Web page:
arming that committee, or even a licensed and insured third-party
contractor, creates an insurance nightmare. As far as Directors &
Officers (“D&O”) insurance goes, we’ve never had a problem procuring
that coverage for communities that have armed security; it’s the
General Liability (“GL”) coverage that is the issue. This is because
D&O policies all have exclusionary language for claims arising out
of bodily injury, whereas bodily injury is right in the wheelhouse of
the GL policy. Each time an association client of ours has brought on
armed guards, we’ve had to place them with a specific insurance carrier
that doesn’t take issue with that particular exposure. Typically the
rates are higher and the association no longer qualifies for most
umbrella programs. The ones they do qualify for will usually exclude
claims from the discharge of any firearm; clearly not ideal. Due to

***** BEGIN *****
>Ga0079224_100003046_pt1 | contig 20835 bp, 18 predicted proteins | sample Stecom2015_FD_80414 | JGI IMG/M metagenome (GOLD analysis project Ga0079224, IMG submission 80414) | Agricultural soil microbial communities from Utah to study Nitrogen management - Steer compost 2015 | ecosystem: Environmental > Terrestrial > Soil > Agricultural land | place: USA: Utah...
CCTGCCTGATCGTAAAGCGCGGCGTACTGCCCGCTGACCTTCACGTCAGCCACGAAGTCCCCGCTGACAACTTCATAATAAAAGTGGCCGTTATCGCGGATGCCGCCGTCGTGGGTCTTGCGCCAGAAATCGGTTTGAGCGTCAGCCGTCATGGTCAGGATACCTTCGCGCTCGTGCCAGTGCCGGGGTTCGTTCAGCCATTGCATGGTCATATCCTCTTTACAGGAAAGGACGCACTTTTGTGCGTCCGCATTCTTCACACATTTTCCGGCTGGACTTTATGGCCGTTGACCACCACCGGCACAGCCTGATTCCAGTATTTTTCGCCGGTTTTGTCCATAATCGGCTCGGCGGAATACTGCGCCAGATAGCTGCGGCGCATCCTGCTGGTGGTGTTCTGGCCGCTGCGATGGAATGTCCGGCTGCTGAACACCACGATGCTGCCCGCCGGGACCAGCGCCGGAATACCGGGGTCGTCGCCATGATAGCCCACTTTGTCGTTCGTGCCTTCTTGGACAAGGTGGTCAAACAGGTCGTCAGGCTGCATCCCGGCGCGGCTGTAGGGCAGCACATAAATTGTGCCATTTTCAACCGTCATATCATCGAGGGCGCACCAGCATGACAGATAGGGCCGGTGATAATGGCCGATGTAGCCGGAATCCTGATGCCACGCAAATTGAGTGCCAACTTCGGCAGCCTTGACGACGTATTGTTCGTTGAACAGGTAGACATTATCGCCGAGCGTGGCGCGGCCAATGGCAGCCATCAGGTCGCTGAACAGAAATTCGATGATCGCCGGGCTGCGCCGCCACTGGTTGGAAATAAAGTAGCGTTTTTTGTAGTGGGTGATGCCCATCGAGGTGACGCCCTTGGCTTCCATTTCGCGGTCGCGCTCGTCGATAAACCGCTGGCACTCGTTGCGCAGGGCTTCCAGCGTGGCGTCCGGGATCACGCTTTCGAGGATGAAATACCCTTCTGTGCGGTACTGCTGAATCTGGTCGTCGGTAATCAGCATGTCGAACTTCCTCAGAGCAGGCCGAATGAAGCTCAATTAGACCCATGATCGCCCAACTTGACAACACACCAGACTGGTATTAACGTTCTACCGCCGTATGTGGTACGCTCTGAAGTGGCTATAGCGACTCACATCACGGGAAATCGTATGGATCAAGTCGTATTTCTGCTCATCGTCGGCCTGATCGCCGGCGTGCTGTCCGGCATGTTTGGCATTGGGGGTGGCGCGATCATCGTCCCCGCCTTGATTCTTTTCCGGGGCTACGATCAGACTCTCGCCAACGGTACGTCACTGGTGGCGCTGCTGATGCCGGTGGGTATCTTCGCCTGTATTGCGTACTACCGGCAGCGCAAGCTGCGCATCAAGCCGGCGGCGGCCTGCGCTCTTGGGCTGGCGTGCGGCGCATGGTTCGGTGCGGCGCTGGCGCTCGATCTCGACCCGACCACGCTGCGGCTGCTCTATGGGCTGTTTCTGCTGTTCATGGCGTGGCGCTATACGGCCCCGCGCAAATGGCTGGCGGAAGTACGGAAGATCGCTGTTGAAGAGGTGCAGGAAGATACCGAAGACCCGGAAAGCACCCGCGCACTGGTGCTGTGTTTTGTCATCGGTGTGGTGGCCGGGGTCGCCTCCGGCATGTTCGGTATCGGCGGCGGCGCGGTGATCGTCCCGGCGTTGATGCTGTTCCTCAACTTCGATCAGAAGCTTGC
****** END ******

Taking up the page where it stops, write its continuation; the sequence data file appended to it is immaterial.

these impacts, we always advise clients to think long and hard about the
decision to arm any entities. -Brian Kalmenson, Commercial Insurance Specialist | Michael Abdou Insurance Agency, Inc.
As far as the increased crime in California I have a hunch (as you
probably do) that it has to do with the fact that these smart
progressive Californians voted to approve Proposition 47 in November
2015 that made many felonies misdemeanors. At the time I thought to
myself, "Why would anyone vote for this since it is going to increase
crime?" Some people think you can “love” everyone into doing the right